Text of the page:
Category Archives: Uncategorized

Powers takes step toward new-media regulation

VIRGINIA McMILLAN: Justice Minister Simon Power is calling cyberspace a “bit of a Wild West” as he announces a major review of media regulation.

The Law Commission has the job of examining new media and its intersection with the justice system.

The work will be led by the commission’s chairman, lawyer Sir Geoffrey Palmer, and policy adviser, former Sunday Star-Times editor Cate Honore Brett.

Questions will include:

  • How to define “news media” for the purposes of the law.
  • Whether and to what extent the jurisdiction of the Broadcasting Standards Authority and/or the Press Council should be extended to cover currently unregulated news media, and if so what legislative changes would be required to achieve this.
  • Whether existing criminal and civil remedies for wrongs such as defamation, harassment, breach of confidence, and privacy are effective in the new media environment, and if not whether alternative remedies are available.

The minister’s release is here.

Whale Oil (Cameron Slater) has collated a colourful array of responses from bloggers, many incensed at an assumed threat of censorship.

Soccer’s lost boys

CARL SUURMOND: Vanguard Journalism investigates the less glamorous side of football/soccer in what has been called “the new slave trade.” Young African footballers are lured to Europe illegally to chase the promises of stardom in the European football league.

How Google works – the graphic

JIM TUCKER: For those who wondered how Google works, take a look at this graphic. Thanks to Julie Starr (Evolving Newsroom) for alerting us.

How Does Google Work?

Infographic by PPC Blog

Media ignored calls for tougher slug gun laws in 2008, but they’re all over it now

JIM TUCKER: This today from Stuff, following the conviction of a man who used a slug gun to kill a police officer:

The Police Association is calling on the Government to licence powerful airguns following the murder conviction last week of a man who killed an undercover policeman.

This, reported on NewsWire nearly two years ago:

Sep 15th, 2008 | By Charlotte Hilling: A piece of legislation that would make it more difficult to get powerful airguns has been sitting on Parliament’s legislation books for more than three years.

This story was ignored by mainstream media. They obviously needed a death before they took it seriously.

iPad ‘revolutionary’, New York Times digital boss tells Fairfax conference

APPLE’S new iPad tablet computer is ”revolutionary” and an ”exciting” prospect for publishers, says a senior New York Times executive working on the newspaper’s digital strategy.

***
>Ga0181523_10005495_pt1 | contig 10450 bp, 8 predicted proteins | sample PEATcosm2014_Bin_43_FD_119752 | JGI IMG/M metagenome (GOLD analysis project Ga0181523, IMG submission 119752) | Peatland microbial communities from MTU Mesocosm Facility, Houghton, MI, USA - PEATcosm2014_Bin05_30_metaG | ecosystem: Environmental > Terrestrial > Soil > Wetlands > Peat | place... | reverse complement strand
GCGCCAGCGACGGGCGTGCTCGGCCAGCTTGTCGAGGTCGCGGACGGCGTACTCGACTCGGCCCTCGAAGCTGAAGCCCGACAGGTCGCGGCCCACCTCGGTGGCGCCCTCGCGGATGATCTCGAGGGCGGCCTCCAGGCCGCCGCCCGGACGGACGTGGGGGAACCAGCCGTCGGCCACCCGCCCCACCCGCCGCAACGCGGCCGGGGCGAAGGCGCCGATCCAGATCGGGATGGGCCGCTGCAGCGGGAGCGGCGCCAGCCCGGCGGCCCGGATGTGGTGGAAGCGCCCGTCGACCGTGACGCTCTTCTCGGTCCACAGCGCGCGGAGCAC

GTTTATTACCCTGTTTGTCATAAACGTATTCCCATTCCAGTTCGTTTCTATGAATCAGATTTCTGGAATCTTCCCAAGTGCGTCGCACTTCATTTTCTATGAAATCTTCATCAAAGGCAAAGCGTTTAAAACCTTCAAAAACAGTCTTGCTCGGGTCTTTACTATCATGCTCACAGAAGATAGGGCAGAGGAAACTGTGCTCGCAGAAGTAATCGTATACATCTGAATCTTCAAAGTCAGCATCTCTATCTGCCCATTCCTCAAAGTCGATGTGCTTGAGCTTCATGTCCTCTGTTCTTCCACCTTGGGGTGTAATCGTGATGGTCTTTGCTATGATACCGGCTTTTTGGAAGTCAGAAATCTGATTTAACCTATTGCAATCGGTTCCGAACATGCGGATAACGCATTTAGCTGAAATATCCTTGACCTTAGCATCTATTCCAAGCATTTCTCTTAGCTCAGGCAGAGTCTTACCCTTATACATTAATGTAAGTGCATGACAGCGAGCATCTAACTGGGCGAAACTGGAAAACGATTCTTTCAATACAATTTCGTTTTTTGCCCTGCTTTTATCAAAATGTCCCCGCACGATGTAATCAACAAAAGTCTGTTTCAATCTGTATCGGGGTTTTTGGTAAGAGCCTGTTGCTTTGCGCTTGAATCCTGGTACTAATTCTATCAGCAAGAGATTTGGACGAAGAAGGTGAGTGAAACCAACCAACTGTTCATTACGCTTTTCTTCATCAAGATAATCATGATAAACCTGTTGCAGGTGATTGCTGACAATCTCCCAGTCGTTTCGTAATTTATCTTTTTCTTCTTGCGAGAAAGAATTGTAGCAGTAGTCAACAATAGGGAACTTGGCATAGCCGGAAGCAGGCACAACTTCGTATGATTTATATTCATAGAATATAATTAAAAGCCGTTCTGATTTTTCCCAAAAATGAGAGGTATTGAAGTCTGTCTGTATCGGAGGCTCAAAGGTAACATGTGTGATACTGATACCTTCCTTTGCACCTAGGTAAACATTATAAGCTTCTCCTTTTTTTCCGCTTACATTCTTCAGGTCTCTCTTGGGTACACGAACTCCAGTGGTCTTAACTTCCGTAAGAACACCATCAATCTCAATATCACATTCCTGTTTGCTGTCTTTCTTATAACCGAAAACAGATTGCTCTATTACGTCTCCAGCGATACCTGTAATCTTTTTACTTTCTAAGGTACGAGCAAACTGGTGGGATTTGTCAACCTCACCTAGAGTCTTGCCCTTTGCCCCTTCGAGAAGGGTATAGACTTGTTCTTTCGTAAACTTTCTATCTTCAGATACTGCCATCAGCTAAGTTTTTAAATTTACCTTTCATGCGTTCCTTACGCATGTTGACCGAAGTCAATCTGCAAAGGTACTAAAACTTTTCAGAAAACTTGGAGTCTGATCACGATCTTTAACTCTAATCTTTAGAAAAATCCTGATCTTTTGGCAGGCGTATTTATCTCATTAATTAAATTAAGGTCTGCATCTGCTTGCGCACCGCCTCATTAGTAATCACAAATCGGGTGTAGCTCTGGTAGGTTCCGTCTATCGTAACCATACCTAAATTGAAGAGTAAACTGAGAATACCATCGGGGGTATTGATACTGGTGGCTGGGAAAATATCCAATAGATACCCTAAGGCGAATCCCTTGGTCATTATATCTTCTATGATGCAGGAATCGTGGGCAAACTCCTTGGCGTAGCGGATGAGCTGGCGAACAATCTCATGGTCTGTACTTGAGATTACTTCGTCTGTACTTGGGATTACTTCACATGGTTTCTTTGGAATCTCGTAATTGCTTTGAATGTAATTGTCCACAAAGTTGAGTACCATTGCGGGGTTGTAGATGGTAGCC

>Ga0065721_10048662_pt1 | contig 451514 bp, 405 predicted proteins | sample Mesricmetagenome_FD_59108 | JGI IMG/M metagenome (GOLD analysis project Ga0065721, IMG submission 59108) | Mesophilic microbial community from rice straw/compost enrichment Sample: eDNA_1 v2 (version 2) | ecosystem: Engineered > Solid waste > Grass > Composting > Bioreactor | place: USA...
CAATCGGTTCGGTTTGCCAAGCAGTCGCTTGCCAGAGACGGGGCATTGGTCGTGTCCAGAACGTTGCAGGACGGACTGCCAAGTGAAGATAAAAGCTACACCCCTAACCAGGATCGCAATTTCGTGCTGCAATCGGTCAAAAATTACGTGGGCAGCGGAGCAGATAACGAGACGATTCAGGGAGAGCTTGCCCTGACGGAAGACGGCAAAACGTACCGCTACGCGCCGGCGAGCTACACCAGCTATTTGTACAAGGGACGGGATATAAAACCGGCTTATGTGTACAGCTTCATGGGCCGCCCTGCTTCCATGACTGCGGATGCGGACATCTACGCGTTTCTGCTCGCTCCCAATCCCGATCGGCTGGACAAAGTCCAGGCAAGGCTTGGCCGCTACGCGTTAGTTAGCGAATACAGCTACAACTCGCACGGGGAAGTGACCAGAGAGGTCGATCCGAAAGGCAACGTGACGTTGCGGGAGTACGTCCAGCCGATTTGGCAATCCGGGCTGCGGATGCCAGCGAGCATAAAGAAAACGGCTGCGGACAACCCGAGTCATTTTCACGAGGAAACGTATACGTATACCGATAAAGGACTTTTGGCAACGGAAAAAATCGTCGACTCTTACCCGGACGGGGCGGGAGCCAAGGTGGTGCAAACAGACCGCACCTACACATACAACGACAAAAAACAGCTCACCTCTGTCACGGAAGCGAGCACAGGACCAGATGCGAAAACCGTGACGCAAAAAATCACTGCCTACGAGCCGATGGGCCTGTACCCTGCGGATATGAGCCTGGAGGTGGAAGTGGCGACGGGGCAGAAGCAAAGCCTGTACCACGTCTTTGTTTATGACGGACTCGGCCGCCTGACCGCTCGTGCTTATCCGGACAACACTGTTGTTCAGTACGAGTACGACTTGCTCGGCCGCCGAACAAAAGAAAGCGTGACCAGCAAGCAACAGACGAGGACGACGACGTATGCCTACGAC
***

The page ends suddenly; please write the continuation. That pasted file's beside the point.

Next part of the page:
Marc Frons, the company’s chief technology officer, said the device would present ”the best of print and digital in one package” with ”exquisite typography” and ”dynamic page layout”.

The iPad, unveiled last month, has generated much excitement in the media and publishing industries because of its potential to allow them to charge for content that has until now been given away online.

Mr Frons, a former journalist, was speaking at Fairfax Digital’s Media 2010 conference in Sydney yesterday. ”It’s both very exciting and scary for us,” he told new media professionals.

Read about the greatest journalist of my era – Harold Evans

By Jim Tucker

IF you want to know about one of my heroes in journalism, read this interview with Harold Evans.

Evans was the ultimate editor of my era. His triumphs as editor of the London Sunday Times included exposing thalidomide and fatal flaws in the DC10 aircraft, plus much more.

He’s 81 now. But he still loves journalism with a passion that probably keeps him alive. We all want to go the same way…

READ MORE>

No wonder Murdoch wants to charge for content

By Virginia McMillan

While we can all appreciate that online advertising is comparatively cheap, this report from Columbia University’s Journalism Review shows media companies are getting slim pickings indeed from the web.  The comparison between web and print revenue per reader is dire.

Our students will graduate into a brave new media world where the numbers don’t yet add up. I’m still excited by the possibilities out there and the business models that may evolve.

(Hat tip: Bernard Hickey.)

Recent Whitireia journalism grad debuts on TV3

TV3: Laura Frykberg, a graduate from the last Whitireia journalism diploma course, made her debut as a reporter on TV3 this week.

Watch HERE

And HERE.

Lid blown off News of the World, Sun tactics

A Guardian exclusive reveals that two Murdoch papers’ dirty little secret – phone-hacking – has been widespread and admitted in court evidence. The Guardian stories are by Nick Davies, author of the stinging Flat Earth News.

Davies’ detailed expose says numerous people’s privacy apparently was illegally violated. The Metropolitan Police, the Commons culture select committee and Press Complaints Commission will all investigate and ex-NoW editor Andy Coulson is vulnerable (he’s now top PR-man for the Tories).

Roy Greenslade blogs on this whole affair here.

HuffPost hires ‘passionate’ newspaperman

This tale about internet newspaper The Huffington Post’s new hire Dan Froomkin reflects the internet’s influence on journalism. A move away from what Froomkin calls the “dispassionate, what-happened-yesterday, inverted-pyramid daily news story” and tabloid telly’s “he-said/she-said reporting, voyeurism, contrarianism, gossip, triviality and gotcha journalism”.

Froomkin writes that journalists were put on the Earth to “seek the truth, hold the powerful accountable, expose the B.S., explain how things really work, introduce people to each other, and tell compelling stories”. This imperative is made more urgent by the internet, where readers demand passion and a voice, according to Froomkin.